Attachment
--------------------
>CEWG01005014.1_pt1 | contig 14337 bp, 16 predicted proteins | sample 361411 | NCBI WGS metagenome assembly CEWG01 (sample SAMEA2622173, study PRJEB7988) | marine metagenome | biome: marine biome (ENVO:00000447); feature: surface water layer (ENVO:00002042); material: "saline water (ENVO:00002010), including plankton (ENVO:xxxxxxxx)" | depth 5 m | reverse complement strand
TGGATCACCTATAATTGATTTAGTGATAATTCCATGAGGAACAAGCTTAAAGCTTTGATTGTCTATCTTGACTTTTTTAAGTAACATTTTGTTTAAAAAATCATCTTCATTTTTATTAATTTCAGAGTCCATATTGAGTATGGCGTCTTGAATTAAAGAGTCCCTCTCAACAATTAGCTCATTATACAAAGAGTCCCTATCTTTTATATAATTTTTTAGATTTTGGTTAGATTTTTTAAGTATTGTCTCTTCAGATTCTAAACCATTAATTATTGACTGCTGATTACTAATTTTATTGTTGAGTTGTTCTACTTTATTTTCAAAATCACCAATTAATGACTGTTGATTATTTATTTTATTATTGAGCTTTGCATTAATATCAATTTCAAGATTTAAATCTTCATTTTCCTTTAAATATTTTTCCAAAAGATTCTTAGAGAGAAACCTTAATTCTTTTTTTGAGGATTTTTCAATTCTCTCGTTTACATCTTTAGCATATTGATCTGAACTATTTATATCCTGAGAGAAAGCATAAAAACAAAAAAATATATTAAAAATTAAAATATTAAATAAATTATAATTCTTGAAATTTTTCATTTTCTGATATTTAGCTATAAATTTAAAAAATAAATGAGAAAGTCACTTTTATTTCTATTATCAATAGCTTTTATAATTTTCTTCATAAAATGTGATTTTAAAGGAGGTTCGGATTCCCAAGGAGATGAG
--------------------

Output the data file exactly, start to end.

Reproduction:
>CEWG01005014.1_pt1 | contig 14337 bp, 16 predicted proteins | sample 361411 | NCBI WGS metagenome assembly CEWG01 (sample SAMEA2622173, study PRJEB7988) | marine metagenome | biome: marine biome (ENVO:00000447); feature: surface water layer (ENVO:00002042); material: "saline water (ENVO:00002010), including plankton (ENVO:xxxxxxxx)" | depth 5 m | reverse complement strand
TGGATCACCTATAATTGATTTAGTGATAATTCCATGAGGAACAAGCTTAAAGCTTTGATTGTCTATCTTGACTTTTTTAAGTAACATTTTGTTTAAAAAATCATCTTCATTTTTATTAATTTCAGAGTCCATATTGAGTATGGCGTCTTGAATTAAAGAGTCCCTCTCAACAATTAGCTCATTATACAAAGAGTCCCTATCTTTTATATAATTTTTTAGATTTTGGTTAGATTTTTTAAGTATTGTCTCTTCAGATTCTAAACCATTAATTATTGACTGCTGATTACTAATTTTATTGTTGAGTTGTTCTACTTTATTTTCAAAATCACCAATTAATGACTGTTGATTATTTATTTTATTATTGAGCTTTGCATTAATATCAATTTCAAGATTTAAATCTTCATTTTCCTTTAAATATTTTTCCAAAAGATTCTTAGAGAGAAACCTTAATTCTTTTTTTGAGGATTTTTCAATTCTCTCGTTTACATCTTTAGCATATTGATCTGAACTATTTATATCCTGAGAGAAAGCATAAAAACAAAAAAATATATTAAAAATTAAAATATTAAATAAATTATAATTCTTGAAATTTTTCATTTTCTGATATTTAGCTATAAATTTAAAAAATAAATGAGAAAGTCACTTTTATTTCTATTATCAATAGCTTTTATAATTTTCTTCATAAAATGTGATTTTAAAGGAGGTTCGGATTCCCAAGGAGATGAG